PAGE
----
Filler fills auditorium for speech about avoiding dangerous situations

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Filler fills auditorium for speech about avoiding dangerous situations

Motivational speaker Cara Filler spoke to freshmen and juniors about how to get out of unsafe situations, offering practical tips to avoid trouble.

Motivational speaker Cara Filler spoke to freshmen and juniors about how to get out of unsafe situations, offering practical tips to avoid trouble.

Jonny Ratner

Motivational speaker Cara Filler spoke to freshmen and juniors about how to get out of unsafe situations, offering practical tips to avoid trouble.

Jonny Ratner

Jonny Ratner

Motivational speaker Cara Filler spoke to freshmen and juniors about how to get out of unsafe situations, offering practical tips to avoid trouble.

Jonny Ratner, Staff Writer

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“Close your eyes, and, for a moment, imagine the most important person in your life and all the things they do for you. Now imagine, if one day, that person was gone forever.”

This is how youth motivational speaker Cara Filler starts out all of her speeches on making positive choices, and how she began the assembly attended by freshmen and juniors on March 22 during periods 6 and 7.

Filler, who has now spoken at Algonquin for three years, says on her website that her mission is to not only convey her story of how she lost her sister, but to help others learn from their own stories and make smarter choices to ensure their own safety. She intends to help others understand that every choice people make each day, no matter how small, has an impact. Her presentation was centered around the dangers of speeding, but she also addressed general ways to get out of any dangerous situation.

The event was set up by guidance counselors Rebecca Haberman and Andrea Hotchkin who are the advisers of Take Action, See Change (TASC), a student run organization, which focuses on helping teenagers make safer choices when put in tough situations.

“We have continued to bring her back because she is memorable,” Hotchkin said. “I have always found her to be genuine, funny and very relatable to our student population. Rather than lecturing or telling students to ‘just say no,’ she engages with her audience while offering practical strategies to navigate some difficult situations.”

Filler offered  strategies for students to get out of unsafe situations including making up simple excuses that would ultimately stop anything from going wrong, such as telling the driver of a speeding vehicle that you don’t feel well and you need to be let out right away.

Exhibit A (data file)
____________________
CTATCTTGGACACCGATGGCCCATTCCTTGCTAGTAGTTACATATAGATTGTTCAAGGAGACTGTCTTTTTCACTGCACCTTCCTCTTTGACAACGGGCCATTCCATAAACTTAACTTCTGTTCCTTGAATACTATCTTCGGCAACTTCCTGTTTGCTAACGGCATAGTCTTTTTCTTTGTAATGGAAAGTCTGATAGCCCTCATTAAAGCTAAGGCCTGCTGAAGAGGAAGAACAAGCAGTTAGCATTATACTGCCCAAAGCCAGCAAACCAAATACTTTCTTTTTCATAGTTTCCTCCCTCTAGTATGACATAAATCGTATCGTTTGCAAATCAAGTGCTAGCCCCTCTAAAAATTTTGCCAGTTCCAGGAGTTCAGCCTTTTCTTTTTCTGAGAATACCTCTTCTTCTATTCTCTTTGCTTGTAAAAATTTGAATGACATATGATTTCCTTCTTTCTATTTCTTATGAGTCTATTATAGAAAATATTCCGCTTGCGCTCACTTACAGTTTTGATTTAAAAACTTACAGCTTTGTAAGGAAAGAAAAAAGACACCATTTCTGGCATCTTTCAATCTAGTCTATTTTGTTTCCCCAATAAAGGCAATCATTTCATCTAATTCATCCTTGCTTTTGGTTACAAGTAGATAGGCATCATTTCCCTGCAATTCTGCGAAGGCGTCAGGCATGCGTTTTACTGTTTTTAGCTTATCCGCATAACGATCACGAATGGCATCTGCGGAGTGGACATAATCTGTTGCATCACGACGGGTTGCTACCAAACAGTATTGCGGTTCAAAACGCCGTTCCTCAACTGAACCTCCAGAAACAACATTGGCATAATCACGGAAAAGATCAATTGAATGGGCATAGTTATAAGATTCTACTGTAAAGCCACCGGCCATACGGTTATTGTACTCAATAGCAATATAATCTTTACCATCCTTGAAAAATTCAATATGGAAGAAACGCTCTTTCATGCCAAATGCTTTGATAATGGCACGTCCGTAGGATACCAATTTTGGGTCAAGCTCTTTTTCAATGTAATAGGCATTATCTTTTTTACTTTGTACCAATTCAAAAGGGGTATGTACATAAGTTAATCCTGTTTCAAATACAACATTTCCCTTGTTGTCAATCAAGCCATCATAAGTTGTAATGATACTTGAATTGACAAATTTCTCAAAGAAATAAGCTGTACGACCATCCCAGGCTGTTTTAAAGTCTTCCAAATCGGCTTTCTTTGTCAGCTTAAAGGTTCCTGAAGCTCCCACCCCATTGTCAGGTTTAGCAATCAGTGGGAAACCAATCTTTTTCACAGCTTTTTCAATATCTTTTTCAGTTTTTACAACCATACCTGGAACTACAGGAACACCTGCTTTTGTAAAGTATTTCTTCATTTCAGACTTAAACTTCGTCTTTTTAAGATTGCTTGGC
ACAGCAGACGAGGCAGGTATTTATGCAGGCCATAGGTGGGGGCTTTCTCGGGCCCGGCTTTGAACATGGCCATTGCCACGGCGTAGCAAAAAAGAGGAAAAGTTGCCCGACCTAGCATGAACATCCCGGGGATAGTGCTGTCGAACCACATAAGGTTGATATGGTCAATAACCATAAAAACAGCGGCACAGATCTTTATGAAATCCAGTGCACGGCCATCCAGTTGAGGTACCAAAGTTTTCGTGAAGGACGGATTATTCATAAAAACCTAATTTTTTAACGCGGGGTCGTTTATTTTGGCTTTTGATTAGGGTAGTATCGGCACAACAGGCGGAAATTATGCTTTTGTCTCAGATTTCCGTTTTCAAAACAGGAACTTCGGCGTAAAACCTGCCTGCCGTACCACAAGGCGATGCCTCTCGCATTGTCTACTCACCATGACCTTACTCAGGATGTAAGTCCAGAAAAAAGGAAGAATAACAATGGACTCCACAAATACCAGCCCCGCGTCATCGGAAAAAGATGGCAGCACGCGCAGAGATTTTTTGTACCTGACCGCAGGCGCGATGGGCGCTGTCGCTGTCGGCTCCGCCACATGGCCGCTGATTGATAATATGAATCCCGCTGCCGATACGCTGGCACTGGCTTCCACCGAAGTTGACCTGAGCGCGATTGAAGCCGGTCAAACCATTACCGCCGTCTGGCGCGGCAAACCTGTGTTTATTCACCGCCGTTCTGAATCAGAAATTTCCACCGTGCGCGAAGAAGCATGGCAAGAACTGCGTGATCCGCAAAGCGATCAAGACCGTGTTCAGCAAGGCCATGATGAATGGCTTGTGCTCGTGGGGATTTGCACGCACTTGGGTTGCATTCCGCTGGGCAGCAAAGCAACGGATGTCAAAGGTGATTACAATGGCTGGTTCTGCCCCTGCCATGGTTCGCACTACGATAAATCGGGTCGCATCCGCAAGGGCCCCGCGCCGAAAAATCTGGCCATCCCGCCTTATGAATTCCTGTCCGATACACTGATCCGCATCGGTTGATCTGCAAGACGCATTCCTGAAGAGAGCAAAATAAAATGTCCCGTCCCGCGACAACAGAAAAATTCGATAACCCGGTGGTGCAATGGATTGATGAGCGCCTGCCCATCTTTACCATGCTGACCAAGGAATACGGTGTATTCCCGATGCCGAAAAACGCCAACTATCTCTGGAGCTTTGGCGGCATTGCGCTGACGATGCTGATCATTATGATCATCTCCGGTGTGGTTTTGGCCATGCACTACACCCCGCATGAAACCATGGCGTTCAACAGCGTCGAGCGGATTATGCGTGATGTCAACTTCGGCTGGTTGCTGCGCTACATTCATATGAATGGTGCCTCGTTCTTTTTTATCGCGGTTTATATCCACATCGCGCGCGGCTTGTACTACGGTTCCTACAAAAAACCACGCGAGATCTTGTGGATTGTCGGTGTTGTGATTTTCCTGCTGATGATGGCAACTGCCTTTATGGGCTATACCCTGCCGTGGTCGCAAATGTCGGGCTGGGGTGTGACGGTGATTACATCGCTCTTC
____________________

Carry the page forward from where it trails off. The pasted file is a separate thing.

Cara’s presentation had a positive impact on many of our students by empowering them to make choices that matter,” Hotchkin said.

When she was a  teenager, Filler was leaving the mall one day with her sister, Marin, after they had just applied for jobs. Her sister decided to get in her boyfriend’s car to drive her home. Her boyfriend ended up speeding and crashing into another vehicle head on, which killed Marin. The boyfriend survived the crash.

The students in the audience were impacted by Filler’s story and message.

“When I think about someone dying where there was someone driving three times the speed limit, that was something that connected with a lot more kids than drugs or alcohol since so many more kids are guilty of speeding, and it’s such a real possibility,” junior Ethan Candillo said.

Haberman feels that Filler also does a great job with telling the story in an impactful way.

“I always loved how she mixes humor into her story, as well as advice to students to get out of situations they are worried about, and to help them make better choices,” Haberman said.

From Filler’s way of engaging the audience through her presentation, freshman Jessie Lambert realized the consequences speeding can have.

“I think that her personal story and putting us in her shoes definitely made everyone pay attention and sympathize with her more,” Lambert said. “It also caused me to realize the terrible consequences of speeding.”

Teachers who attended the assembly also listened to the values Filler spoke about.

“The most important thing that she said is the fact that you have choices every day and the choices are going to determine your future,”  social studies teacher Kristin Turner said.

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